A brief history of the slide rules

The first Faber-Castell slide rule was produced in 1892. But the history of this useful tool is 250 years older than that. At first it was purely for adding and subtracting; more complicated calculations later became possible. The invention of the pocket calculator in 1969 spelled the end of the slide rule. For centuries it had made calculations easier for countless mathematicians, physicists, engineers, and other occupations.


The Beginning: 1892

The first slide ruler was produced at the factory in Geroldsgrün in north Bavaria, founded by Lothar von Faber in 1861 to mark the centenary of the business based in Stein near Nuremberg which by then had already gained an international reputation.

The page reproduced from the 1896 company catalogue (price list) shows examples of rulers and straight-edges and also the two oldest models of slide rule: No. 350 made of box wood with the “Mannheim” scales and a glass cursor, and below it No. 360, also made of box wood but with celluloid scales. Both models are only partly depicted, the left-hand half of No. 350 and the right-hand half of No. 360.


Modernisation and Crisis: The years around the Great War

A later catalogue, dated 1912, offered a wide range of nearly a hundred different rulers, set squares and T squares made of wood, and then 20 models of slide rule of high quality and precision, made of pear wood (ideally suited to the task) with celluloid scales.

The favourable development since the early days was sadly interrupted by the Great War. The post-war depression and subsequent hyperinflation were very difficult times for the very specialized range produced in Geroldsgrün.

Slide rules were still unfamiliar to most people and used only by a limited circle of engineers and technicians, rarely by businessmen.

It was therefore not possible to introduce rationalized mass production. However, additional models for specific occupations and types of calculation were produced in collaboration with experts. There were now special-purpose slide rules for foresters and timber merchants and for reinforced concrete work.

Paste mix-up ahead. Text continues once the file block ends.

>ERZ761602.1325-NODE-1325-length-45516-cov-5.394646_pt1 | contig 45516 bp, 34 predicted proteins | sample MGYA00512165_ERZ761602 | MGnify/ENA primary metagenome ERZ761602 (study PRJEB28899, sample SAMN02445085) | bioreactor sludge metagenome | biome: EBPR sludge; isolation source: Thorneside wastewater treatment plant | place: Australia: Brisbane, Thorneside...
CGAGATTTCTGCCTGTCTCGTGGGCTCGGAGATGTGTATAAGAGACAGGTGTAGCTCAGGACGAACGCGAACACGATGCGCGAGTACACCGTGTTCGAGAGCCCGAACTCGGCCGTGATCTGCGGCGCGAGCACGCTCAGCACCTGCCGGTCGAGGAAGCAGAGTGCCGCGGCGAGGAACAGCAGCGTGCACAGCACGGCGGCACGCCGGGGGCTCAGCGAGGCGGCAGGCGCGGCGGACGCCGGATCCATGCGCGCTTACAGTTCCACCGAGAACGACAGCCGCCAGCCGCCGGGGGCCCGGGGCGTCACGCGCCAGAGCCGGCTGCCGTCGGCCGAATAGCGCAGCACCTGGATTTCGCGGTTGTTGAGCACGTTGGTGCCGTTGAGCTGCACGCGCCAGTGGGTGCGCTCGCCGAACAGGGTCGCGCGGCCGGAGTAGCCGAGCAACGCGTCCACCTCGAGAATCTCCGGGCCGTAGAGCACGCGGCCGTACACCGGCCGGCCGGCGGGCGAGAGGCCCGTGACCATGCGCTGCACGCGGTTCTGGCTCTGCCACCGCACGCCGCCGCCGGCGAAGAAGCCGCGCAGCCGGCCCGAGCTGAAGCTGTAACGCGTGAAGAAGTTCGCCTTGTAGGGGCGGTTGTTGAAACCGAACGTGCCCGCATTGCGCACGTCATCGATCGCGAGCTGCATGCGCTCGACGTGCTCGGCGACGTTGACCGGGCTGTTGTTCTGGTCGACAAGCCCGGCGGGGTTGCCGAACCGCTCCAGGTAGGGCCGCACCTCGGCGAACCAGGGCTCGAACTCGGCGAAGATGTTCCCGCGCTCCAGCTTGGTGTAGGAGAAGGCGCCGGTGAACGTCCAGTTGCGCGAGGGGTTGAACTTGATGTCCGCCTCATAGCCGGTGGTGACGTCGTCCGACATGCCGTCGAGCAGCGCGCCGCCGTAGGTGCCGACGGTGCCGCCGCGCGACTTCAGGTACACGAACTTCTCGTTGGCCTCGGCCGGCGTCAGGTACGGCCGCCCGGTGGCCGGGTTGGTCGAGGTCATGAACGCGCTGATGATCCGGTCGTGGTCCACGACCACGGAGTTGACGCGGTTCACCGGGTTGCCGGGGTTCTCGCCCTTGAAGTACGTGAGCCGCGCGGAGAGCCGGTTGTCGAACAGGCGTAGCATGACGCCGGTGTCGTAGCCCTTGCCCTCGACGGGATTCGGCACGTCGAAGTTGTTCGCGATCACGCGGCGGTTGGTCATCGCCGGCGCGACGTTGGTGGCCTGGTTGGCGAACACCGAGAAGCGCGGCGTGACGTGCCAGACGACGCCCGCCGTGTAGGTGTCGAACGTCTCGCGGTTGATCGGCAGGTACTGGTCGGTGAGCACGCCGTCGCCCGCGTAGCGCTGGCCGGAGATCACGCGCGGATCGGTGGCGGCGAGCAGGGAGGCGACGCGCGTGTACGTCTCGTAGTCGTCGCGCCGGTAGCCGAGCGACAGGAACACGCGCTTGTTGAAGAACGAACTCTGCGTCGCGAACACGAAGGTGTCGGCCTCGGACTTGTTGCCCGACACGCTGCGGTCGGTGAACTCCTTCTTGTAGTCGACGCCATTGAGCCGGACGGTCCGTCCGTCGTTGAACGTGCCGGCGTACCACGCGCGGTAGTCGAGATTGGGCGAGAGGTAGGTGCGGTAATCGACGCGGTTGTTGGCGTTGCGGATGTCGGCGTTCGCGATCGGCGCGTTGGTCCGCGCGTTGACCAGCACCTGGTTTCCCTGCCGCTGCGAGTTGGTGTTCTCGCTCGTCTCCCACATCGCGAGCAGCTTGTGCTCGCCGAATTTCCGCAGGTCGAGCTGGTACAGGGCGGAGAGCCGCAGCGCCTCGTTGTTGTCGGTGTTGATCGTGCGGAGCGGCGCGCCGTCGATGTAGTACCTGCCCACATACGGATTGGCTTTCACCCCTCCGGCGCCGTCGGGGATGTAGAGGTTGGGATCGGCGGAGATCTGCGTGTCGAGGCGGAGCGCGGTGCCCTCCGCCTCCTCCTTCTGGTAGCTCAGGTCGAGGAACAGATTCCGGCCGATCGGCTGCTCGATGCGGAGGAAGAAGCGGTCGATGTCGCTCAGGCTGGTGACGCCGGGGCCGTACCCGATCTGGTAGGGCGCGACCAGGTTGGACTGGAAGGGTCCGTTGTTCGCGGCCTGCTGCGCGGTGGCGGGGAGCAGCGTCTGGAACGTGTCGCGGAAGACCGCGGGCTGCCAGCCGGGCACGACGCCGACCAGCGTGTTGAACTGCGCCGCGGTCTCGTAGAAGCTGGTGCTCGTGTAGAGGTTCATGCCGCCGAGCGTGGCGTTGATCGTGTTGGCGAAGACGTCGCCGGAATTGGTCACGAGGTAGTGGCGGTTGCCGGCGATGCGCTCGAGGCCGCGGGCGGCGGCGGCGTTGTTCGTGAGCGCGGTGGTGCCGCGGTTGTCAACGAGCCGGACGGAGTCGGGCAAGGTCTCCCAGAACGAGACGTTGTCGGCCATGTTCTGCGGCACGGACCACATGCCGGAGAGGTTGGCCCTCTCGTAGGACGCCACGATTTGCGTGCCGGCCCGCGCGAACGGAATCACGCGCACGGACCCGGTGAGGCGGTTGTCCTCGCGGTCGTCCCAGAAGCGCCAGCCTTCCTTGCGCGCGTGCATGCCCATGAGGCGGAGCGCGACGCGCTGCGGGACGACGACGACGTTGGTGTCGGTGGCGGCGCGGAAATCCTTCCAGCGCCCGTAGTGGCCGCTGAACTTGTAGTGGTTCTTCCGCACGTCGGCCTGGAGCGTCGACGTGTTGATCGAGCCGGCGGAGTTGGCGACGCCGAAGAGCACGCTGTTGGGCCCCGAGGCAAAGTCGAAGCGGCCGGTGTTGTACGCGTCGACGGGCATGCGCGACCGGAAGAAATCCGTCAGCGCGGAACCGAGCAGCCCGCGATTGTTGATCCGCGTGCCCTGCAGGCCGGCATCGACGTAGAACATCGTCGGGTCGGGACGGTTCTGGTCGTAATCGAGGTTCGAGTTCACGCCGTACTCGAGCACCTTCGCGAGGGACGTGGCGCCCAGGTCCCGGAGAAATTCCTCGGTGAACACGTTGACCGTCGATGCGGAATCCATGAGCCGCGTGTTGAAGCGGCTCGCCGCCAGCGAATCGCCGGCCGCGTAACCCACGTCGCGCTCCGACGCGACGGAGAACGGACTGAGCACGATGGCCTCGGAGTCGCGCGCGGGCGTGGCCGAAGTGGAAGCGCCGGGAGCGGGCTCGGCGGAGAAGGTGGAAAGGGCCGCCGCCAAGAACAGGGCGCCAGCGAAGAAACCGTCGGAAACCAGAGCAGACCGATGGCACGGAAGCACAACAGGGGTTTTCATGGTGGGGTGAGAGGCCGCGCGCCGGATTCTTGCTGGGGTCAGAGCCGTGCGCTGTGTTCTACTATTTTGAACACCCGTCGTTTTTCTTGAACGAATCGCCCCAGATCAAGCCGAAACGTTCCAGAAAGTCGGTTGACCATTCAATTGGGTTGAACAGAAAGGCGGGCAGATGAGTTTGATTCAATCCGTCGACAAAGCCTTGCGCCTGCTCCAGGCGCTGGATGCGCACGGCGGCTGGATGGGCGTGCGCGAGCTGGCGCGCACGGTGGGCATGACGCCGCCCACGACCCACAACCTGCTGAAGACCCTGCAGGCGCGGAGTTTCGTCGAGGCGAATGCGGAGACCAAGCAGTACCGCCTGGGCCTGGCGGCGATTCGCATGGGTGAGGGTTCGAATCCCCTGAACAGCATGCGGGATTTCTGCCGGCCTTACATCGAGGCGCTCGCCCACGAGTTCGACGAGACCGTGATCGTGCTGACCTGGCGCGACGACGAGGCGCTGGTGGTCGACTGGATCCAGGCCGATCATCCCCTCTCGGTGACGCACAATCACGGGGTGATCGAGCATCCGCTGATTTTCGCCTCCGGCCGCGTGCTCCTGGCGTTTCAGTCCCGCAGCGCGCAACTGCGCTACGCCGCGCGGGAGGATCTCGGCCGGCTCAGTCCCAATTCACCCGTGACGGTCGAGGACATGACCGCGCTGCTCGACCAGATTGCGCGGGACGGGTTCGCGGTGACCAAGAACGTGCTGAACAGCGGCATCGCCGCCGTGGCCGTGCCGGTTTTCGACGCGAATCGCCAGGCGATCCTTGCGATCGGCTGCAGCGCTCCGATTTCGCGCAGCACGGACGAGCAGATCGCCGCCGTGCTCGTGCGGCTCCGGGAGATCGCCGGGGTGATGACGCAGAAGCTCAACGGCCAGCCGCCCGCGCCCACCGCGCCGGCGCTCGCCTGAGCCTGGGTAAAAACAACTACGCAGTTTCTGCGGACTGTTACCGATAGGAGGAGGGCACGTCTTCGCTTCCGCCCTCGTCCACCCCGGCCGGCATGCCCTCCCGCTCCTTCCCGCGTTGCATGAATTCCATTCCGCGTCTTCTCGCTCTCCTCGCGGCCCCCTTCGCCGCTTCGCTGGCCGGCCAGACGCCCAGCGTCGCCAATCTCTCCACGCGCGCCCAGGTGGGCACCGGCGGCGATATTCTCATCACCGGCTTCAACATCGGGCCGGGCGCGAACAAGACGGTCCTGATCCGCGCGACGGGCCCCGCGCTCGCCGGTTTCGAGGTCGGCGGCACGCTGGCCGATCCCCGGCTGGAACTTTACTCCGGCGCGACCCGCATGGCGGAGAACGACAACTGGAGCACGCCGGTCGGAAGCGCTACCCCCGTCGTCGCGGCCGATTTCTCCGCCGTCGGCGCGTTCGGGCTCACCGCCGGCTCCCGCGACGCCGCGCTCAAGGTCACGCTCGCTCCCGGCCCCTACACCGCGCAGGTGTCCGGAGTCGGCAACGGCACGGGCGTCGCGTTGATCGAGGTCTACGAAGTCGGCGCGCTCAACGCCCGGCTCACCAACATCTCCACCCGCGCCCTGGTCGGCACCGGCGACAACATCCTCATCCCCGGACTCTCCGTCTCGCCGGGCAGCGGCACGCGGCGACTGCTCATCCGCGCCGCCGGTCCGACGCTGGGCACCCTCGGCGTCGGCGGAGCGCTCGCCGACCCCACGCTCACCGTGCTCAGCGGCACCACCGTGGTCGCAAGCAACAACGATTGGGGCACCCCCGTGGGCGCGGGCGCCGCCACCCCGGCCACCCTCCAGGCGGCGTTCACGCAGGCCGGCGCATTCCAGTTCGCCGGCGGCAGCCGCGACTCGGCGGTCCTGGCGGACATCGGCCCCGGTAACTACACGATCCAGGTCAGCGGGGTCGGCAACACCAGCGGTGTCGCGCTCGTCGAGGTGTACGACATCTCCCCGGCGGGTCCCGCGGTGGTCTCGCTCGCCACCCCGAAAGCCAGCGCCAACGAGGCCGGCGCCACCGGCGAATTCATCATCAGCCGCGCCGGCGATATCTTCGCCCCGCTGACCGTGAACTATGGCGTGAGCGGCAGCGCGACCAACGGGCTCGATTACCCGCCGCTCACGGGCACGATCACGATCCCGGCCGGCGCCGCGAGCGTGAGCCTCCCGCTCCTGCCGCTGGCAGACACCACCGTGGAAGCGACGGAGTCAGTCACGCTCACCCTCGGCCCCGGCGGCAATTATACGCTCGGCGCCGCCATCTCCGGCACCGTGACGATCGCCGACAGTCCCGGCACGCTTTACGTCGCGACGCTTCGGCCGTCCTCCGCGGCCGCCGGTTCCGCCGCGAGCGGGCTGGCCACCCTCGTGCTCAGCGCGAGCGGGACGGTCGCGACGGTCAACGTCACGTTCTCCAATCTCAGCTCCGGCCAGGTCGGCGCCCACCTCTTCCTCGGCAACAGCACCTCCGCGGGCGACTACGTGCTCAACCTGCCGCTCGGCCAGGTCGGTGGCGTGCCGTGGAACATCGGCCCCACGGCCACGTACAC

Boom and Collapse: The Thirties and 2. Word War

A period of rapid growth began in about 1931. The slide rule was now an important tool for engineers and in widespread use. In 1935 a new model (“System Darmstadt”) was brought out, based on the ideas of Prof. Alwin Walther of the Darmstadt Polytechnic and with his cooperation; for many years this assured an excellent market position for Faber-Castell. The Model 1/54 slide rule was made from pear wood with celluloid scales and became known as the engineers’ rule. By 1940 there were more than 50 different models for technical and business calculations and also for special applications. Production was very much restricted during the war years, and only a limited number manufactured for civilian use, while certain models were required by the armed forces and the government, for which the raw materials were made available.


The Economic Miracle: The Post War Period

New methods of producing the slide rules were introduced in 1950. Increasingly, plastic models became available to supplement the proven range of wooden slide rules. To start with, the various lengths were cut from sheet material, but later injection moulding was used, which significantly speeded up the initial stages of production. The use of plastics made it much simpler to produce double-sided slide rules, a costly process with wooden versions where the scales had to be aligned individually.

37 patents had been granted (at first by the German Empire and later the Federal Republic) and 95 designs registered, which illustrates how important the slide-rule business was for Faber-Castell.

The double-sided slide rules became increasingly popular. The best-known products in the final years were the ‘D’ model for schools and especially the Novo-Duplex, which some collectors still describe on web sites as the best slide rule in the world.


The Electronic Calculator: The End of the Slide Ruler

In 1974 an electronic model was developed at Geroldsgrün. This combined a pocket calculator with a traditional slide rule; however, this series, designated TR1 – TR3, could not compete with cheap mass-produced products from the Far East.

Slide rules in their original form and function now increasingly lost their importance, in schools and at work. Sales fell off drastically and in 1975 the market dried up.


Remaining quantities of slide rulers are still available at Faber-Castell.
For more information please call: 0911 - 9965 5421 or contact info@Faber-Castell.de